Organ switching - can we make beta cells from the liver?

S Thowfeequ, J R Dutton, N L Chillingworth, D Eberhard, D Tosh, J M W Slack

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7 Citations (SciVal)


The technique of islet transplanation would be transformed if there were available a plentiful source of autologous beta cells. We have been investigating the possibility of making beta cells starting from cell types of theliver. In the mature individual, the liver and pancreas are very different but the two organs are formed from neighboring regions of the endoderm during embryonic development, and their precursor cells are initially distinguished by the expression of just a small number of transcription factors. It may therefore be possible to reprogram liver cells to a pancreatic, or specifically, to a beta cell phenotype, by altering the expression of those few transcription factors.
Most of our work has been performed with a modified version of the Pdx1 transcription factor which incorporates VP16, a transcription activation domain from herpesvirus . In Xenopus tadpoles we have found that liver can reproducibly be reprogrammed to pancreas by expression of the Pdx1-VP16transgene, but as the liver matures it becomes refractory to reprogramming. In the human hepatoma cell line HepG2 we find that Pdx1-VP16 can generate beta-like cells, but the proportion of these among transfected cells is small. In primary rat hepatocytes introduction of Pdx1-VP16 using adenovirus will activate pancreatic genes but not reprogram the cell types completely. We are currently testing combinations of pancreatic transcription factors in this system to improve the outcome, and have found that media provoking de-differentiation are necessary for their activity.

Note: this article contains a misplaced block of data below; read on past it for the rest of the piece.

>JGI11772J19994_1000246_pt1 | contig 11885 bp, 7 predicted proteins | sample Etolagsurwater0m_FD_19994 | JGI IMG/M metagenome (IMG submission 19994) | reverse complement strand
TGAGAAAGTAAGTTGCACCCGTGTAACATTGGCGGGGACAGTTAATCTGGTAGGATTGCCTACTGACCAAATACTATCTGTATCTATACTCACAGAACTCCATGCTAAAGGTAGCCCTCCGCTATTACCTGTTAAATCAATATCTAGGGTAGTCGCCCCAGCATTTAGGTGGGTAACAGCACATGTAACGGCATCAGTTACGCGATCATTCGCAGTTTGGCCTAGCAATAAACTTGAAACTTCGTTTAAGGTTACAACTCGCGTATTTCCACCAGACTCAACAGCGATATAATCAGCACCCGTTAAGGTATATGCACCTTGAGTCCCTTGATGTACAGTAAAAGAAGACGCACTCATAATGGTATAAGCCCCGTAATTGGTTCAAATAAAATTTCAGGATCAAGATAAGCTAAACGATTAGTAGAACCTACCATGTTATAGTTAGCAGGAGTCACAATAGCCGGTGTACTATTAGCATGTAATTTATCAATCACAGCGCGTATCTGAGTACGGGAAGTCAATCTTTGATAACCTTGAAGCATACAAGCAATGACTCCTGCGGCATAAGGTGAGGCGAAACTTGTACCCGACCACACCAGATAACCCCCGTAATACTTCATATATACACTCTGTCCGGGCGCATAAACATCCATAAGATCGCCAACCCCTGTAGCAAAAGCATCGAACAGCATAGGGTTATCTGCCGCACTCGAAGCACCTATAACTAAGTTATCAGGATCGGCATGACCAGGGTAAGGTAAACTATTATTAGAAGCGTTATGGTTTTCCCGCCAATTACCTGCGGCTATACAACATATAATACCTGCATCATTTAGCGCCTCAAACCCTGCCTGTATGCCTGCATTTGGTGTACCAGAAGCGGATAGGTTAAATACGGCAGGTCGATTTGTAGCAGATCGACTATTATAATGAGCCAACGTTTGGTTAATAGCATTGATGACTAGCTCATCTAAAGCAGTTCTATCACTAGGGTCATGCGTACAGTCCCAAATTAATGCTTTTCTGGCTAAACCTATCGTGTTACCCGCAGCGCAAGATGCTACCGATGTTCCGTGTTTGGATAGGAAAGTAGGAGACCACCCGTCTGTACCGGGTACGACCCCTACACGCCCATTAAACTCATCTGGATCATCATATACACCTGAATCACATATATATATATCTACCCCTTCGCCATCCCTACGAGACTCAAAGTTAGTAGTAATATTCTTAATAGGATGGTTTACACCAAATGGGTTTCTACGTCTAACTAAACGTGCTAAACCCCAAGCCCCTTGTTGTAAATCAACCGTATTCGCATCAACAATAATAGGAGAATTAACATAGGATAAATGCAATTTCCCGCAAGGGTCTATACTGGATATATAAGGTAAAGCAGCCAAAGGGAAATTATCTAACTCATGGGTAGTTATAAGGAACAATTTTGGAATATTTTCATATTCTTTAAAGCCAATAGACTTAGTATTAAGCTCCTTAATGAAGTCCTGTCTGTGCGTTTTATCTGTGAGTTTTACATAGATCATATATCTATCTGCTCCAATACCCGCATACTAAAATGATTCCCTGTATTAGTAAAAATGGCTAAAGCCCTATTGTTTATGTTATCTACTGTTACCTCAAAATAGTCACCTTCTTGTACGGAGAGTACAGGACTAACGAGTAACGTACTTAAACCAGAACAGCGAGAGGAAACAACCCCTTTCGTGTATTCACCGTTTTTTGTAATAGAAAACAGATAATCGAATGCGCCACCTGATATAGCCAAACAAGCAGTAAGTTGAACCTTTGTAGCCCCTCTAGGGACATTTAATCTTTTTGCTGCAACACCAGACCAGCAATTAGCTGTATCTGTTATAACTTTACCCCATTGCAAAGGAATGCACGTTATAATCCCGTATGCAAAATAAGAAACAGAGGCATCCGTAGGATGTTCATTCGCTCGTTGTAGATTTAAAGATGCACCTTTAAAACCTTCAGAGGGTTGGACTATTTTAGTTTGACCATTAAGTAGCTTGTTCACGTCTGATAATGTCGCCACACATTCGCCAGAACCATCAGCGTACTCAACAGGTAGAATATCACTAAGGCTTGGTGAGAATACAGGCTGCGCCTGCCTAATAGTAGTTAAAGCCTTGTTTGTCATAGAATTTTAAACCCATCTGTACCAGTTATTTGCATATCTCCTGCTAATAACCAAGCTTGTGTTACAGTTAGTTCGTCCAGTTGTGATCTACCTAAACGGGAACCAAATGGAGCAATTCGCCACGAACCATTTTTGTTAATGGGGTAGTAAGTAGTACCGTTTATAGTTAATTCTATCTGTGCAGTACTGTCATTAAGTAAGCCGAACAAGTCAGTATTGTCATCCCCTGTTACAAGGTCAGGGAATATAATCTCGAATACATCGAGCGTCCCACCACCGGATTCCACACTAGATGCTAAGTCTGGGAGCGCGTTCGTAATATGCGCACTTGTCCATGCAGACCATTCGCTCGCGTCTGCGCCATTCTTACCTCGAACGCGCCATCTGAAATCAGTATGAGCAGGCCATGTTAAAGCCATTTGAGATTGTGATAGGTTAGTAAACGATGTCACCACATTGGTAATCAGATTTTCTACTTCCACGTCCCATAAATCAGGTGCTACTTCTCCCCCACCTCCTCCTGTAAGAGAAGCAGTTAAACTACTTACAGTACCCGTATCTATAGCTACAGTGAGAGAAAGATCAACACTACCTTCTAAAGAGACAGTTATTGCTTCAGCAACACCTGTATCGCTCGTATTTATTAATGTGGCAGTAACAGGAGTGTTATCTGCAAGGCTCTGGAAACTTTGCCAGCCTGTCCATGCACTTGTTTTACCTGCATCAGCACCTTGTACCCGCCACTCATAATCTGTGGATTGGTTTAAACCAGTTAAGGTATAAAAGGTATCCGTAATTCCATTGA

In addition, we have found that normal mouse extahepatic bile ducts contain some pancreatic endocrine cells. This suggests that the biliary epithelium may be closer to pancreas in terms of transcription factor expression than are hepatocytes, and so may also be an appropriate source tissue for the preparation of beta cells.
If a suitable protocol can be found then it would be possible to remove a small biopsy from a diabetic patient, expand the cells in vitro, transform them to a beta cell phenotype in vitro, and then reinfuse the cells as for an islet graft.
Original languageEnglish
Article number201.1
Pages (from-to)394
Number of pages1
Issue number5
Publication statusPublished - Sept 2007
EventJoint Meeting of the International Xenotransplantation Association (IXA), the International Pancreas and Islet Transplant Association (IPITA), and the Cell Transplant Society (CTS) - Minneapolis, USA United States
Duration: 15 Sept 200720 Sept 2007


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